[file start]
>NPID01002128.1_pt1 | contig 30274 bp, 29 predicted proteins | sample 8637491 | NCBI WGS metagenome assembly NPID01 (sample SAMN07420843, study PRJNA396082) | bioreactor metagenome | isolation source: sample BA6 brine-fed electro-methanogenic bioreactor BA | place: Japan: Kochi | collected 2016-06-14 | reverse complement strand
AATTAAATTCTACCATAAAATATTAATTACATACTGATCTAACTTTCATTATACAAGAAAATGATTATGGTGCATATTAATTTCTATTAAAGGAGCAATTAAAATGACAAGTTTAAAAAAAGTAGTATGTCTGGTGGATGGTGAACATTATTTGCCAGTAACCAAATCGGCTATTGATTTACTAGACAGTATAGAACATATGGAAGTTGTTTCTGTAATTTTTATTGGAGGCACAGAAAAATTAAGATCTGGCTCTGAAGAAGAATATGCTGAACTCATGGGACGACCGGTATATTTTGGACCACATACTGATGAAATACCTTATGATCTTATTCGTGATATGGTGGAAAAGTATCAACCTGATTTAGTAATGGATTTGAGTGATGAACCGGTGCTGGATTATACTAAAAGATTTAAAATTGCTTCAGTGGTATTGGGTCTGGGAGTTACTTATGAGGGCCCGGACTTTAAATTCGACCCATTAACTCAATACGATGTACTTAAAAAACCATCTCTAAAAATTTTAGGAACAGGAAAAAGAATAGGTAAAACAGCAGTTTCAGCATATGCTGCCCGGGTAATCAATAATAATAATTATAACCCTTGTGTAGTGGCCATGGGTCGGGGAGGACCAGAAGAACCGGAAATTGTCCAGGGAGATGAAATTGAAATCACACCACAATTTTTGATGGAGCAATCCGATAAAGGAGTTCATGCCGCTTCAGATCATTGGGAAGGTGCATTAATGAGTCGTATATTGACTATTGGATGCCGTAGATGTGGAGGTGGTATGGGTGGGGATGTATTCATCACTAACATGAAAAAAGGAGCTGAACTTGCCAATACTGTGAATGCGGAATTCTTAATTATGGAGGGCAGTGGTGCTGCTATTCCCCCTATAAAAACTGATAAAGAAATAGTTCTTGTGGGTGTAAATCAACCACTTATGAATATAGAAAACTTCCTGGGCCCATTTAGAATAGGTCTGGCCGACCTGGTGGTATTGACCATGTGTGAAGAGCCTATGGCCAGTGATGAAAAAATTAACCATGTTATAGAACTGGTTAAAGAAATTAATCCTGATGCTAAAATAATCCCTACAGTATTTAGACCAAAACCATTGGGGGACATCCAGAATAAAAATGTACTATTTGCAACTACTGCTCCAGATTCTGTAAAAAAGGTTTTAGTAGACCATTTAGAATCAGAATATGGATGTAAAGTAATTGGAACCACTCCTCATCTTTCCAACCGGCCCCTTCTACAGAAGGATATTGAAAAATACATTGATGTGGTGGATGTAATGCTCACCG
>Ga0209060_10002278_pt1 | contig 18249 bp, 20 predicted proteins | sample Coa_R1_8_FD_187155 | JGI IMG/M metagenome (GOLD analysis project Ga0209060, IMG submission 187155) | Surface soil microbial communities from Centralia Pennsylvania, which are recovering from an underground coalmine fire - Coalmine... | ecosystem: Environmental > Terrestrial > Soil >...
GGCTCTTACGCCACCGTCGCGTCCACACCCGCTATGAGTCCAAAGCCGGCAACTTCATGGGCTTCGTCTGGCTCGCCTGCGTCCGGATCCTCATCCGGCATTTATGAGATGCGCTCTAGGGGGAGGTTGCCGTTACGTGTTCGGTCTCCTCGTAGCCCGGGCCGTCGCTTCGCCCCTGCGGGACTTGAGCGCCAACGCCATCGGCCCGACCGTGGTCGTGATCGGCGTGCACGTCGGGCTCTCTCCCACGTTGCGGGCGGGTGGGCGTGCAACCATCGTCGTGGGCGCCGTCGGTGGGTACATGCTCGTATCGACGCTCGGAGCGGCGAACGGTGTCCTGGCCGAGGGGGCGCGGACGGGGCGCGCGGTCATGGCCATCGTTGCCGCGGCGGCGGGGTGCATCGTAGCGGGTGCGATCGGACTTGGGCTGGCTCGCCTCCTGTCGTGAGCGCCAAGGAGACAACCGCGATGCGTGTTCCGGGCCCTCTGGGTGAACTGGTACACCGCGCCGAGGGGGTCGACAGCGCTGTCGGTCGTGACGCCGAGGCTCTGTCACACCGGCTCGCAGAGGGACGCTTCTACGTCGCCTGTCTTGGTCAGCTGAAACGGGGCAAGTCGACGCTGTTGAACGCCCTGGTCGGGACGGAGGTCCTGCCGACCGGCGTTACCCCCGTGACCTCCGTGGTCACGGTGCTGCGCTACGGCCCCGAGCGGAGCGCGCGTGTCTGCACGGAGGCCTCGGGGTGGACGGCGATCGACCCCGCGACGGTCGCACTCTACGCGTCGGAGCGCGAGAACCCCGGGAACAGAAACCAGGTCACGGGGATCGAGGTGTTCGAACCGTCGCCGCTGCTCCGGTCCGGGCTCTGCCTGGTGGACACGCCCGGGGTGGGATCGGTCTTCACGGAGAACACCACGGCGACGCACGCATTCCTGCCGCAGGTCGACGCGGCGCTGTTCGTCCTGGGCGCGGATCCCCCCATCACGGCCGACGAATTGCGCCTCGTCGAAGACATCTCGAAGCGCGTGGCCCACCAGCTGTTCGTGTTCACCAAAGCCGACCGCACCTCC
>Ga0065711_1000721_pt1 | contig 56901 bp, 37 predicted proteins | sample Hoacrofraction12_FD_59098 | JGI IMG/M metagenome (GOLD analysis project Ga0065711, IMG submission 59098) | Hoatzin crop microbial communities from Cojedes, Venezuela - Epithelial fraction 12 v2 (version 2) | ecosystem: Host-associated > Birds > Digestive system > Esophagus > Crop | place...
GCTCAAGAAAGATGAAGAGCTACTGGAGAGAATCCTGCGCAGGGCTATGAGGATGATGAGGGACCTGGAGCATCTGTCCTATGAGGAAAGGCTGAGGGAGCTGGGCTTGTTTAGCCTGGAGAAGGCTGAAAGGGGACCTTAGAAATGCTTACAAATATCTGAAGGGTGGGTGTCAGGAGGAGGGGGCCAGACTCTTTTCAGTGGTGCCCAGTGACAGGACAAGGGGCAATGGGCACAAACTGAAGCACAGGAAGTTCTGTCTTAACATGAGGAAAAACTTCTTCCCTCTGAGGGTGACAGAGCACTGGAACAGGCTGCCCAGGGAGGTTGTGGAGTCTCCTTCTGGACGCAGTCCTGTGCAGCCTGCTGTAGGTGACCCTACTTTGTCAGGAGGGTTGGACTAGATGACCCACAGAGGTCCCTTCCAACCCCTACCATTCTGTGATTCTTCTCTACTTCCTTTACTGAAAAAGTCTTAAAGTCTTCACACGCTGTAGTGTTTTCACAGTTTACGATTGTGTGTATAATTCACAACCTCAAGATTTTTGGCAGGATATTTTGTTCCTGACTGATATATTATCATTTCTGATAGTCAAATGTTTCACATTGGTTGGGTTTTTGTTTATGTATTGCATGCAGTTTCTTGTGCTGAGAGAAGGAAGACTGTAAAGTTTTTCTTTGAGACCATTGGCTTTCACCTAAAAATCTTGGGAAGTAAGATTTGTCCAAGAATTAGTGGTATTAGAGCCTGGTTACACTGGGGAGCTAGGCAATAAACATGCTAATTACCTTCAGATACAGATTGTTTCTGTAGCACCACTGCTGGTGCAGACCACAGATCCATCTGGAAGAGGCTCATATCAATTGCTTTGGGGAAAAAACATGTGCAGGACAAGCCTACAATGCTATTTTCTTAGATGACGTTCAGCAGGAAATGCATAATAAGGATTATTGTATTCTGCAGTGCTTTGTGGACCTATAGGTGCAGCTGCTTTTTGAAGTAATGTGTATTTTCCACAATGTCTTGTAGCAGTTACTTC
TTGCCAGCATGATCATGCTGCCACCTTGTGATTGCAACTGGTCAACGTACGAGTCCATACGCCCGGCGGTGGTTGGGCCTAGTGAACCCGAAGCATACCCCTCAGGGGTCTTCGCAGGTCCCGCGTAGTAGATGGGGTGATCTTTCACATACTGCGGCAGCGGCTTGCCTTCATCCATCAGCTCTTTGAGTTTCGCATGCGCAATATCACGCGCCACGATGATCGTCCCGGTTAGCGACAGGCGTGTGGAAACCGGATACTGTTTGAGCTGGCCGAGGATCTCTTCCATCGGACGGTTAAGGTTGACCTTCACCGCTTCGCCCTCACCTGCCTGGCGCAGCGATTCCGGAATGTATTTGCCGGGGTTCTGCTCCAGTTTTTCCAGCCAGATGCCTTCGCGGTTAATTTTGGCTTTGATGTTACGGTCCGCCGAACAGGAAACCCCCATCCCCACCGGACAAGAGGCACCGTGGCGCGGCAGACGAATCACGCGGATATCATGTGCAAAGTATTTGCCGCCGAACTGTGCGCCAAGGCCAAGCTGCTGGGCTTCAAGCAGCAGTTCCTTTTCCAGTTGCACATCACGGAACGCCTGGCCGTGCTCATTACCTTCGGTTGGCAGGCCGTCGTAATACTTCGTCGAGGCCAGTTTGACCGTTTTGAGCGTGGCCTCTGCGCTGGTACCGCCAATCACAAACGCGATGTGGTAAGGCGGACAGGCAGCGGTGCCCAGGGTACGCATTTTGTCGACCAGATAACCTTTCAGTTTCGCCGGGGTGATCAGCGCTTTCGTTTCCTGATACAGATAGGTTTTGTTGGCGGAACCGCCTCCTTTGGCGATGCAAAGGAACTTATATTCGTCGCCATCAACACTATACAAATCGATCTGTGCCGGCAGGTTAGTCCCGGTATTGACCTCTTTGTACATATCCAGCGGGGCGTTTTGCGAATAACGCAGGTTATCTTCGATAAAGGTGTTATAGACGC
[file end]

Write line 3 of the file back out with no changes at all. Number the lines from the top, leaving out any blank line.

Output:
>Ga0209060_10002278_pt1 | contig 18249 bp, 20 predicted proteins | sample Coa_R1_8_FD_187155 | JGI IMG/M metagenome (GOLD analysis project Ga0209060, IMG submission 187155) | Surface soil microbial communities from Centralia Pennsylvania, which are recovering from an underground coalmine fire - Coalmine... | ecosystem: Environmental > Terrestrial > Soil >...